August 28, 2015
We will need to consider how to best harness exponential change in order to create equitable outcomes for all learners so that as the pace of change accelerates the most vulnerable among us are not left behind, and as technology rapidly reshapes the world around us we have an education system nimble enough to keep pace.

Harnessing exponential change for an equitable future

KnowledgeWorks submitted a proposal for a South by Southwest EDU session, which focuses on our next future forecast. Learn more and vote for the session here!


If I were to ask you to take 30 linear steps across the room you are sitting in, how much distance do you think you would travel? If you answered 30 meters, you are correct.

If I were to ask you to take 30 exponential steps, how much distance do you think you would travel? The answer might surprise you. If you were to take 30 exponential steps, you would have covered a distance of 1,074,741,824 meters.  This is the power of thinking exponentially; those 30 steps were actually 30 doublings, moving you from one to two,two to four,four to 16, and so on. When you finally arrive at the 30th doubling have circled the world 26 times!

Our forthcoming Forecast 4.0, “Learning in an Era of Partners in Code” posits that we are entering a new era of living, working, and learning.  One of the main drivers helping to usher in this new era is the exponential advances in the key technology areas of information and nanotechnology.  How might these technologies affect learning in the future?

Let’s first consider your smartphone to illustrate how powerful exponential change can be in these critical areas. Inside of your phone is a chip called an accelerometer. This chip helps your phone determine if it is being held vertically or horizontally or if you might be shaking it. In the 1960’s that chip was part of the early navigation systems of ICBM missiles. They weighed around 50lbs and cost somewhere around $50,000,000. That same technology today is small enough to embed in your smartphone and costs about $0.30.

Thinking more broadly than just smartphones, we are already seeing advances and innovations that even just a few years ago would have seemed almost like science fiction. We have robots that work side by side with human counterparts, machines that create art, and cars that can drive themselves.  Much like the accelerometer in your phone, we can expect these innovations to become smaller, faster, cheaper, and increasingly more capable as time goes on. The learner of 2025 will have access to vast oceans of data. They will learn from and with digital companions. Advances in nano and information technology will help reveal new insights into how our bodies and minds work, allowing for personalized learning that is tailored to the very core of who the learner might be. Ultimately such rapid technological advancement will not only change how and where the learners of tomorrow learn, but they will also change the world in which the learners of tomorrow live.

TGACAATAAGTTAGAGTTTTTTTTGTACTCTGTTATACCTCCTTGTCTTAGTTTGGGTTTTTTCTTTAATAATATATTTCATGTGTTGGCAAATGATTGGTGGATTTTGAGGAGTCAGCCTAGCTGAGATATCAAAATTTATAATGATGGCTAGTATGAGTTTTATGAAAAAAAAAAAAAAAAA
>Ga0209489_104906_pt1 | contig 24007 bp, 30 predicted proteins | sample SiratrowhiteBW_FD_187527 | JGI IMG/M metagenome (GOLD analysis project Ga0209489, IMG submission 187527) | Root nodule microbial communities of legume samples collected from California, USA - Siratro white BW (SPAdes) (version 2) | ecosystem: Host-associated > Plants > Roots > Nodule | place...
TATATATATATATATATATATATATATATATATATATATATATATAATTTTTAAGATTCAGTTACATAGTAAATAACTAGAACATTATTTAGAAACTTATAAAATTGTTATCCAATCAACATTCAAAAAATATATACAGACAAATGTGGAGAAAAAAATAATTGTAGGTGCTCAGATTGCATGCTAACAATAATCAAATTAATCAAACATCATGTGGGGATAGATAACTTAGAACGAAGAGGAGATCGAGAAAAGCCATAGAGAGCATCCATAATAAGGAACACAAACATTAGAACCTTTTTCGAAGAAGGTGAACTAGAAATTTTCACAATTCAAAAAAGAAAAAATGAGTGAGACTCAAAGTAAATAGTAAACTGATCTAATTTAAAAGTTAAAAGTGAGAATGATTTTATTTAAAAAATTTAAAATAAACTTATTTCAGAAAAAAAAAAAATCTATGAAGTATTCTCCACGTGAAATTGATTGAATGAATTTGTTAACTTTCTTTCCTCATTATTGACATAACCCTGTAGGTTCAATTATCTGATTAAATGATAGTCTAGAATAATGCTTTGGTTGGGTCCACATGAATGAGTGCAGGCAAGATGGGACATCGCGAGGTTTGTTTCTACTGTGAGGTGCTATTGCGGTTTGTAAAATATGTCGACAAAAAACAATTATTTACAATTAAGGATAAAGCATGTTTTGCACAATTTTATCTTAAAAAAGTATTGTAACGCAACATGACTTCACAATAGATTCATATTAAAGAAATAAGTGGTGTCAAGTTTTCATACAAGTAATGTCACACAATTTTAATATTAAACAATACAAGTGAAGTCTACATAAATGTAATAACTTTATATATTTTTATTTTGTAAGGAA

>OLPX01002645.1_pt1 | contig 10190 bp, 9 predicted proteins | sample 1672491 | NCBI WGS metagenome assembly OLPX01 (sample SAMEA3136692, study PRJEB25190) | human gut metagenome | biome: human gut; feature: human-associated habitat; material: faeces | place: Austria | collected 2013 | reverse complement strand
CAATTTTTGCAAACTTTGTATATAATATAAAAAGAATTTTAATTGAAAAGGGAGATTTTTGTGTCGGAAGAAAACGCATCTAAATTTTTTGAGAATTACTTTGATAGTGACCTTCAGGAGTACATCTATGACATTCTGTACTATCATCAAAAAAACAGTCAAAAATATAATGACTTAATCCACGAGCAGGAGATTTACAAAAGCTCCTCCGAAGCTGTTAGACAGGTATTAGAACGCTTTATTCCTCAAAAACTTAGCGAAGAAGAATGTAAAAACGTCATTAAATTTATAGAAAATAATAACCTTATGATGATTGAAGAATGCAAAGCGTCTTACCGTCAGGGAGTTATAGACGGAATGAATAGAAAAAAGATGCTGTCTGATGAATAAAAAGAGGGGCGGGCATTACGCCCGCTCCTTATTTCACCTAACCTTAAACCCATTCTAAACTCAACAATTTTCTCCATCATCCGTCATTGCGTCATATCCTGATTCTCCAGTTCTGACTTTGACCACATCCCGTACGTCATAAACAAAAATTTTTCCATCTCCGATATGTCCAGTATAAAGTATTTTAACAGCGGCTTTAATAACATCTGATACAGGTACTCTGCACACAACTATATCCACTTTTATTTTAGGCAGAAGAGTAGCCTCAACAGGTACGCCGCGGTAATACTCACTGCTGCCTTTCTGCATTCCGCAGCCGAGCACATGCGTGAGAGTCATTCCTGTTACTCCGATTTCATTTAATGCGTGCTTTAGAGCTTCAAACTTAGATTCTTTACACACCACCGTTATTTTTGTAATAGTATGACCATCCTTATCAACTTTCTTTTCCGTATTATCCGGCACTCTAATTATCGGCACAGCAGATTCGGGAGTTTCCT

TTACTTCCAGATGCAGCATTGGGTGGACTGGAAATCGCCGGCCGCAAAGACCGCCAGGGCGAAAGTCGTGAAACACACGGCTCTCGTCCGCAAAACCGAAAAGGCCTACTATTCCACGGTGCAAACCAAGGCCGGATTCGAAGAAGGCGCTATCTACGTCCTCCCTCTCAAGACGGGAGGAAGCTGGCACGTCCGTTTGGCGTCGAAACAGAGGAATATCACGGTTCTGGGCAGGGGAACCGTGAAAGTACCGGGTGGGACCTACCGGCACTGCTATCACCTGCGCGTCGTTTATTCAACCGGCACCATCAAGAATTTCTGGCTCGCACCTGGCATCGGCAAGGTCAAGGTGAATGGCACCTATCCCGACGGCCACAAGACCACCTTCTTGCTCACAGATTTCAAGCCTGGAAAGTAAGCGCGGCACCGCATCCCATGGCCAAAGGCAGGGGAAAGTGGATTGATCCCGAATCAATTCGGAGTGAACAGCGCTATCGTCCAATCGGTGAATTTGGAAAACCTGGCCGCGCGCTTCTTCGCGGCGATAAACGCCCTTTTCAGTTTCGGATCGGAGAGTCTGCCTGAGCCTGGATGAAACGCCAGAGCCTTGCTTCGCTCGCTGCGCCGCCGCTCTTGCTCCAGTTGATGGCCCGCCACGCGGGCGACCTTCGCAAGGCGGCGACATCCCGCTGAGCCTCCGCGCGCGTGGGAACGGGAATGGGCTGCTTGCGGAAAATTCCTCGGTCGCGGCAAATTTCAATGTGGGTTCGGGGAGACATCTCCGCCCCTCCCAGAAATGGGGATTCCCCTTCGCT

We will need to consider how to best harness exponential change in order to create equitable outcomes for all learners so that as the pace of change accelerates the most vulnerable among us are not left behind, and as technology rapidly reshapes the world around us we have an education system nimble enough to keep pace.

We invite you to come explore what learning might look like as exponential change leads us into a new era of living as part of this year’s SxSW Edu conference in March, but to get there we need your vote!

Please consider voting for our workshop at SxSWedu,  and together we can begin shaping the future of learning.

Jason Swanson

Written by: Jason Swanson

Jason Swanson is the Director of Strategic Foresight at KnowledgeWorks. He has a strong passion for studying the future and believes that studying the future is empowering.

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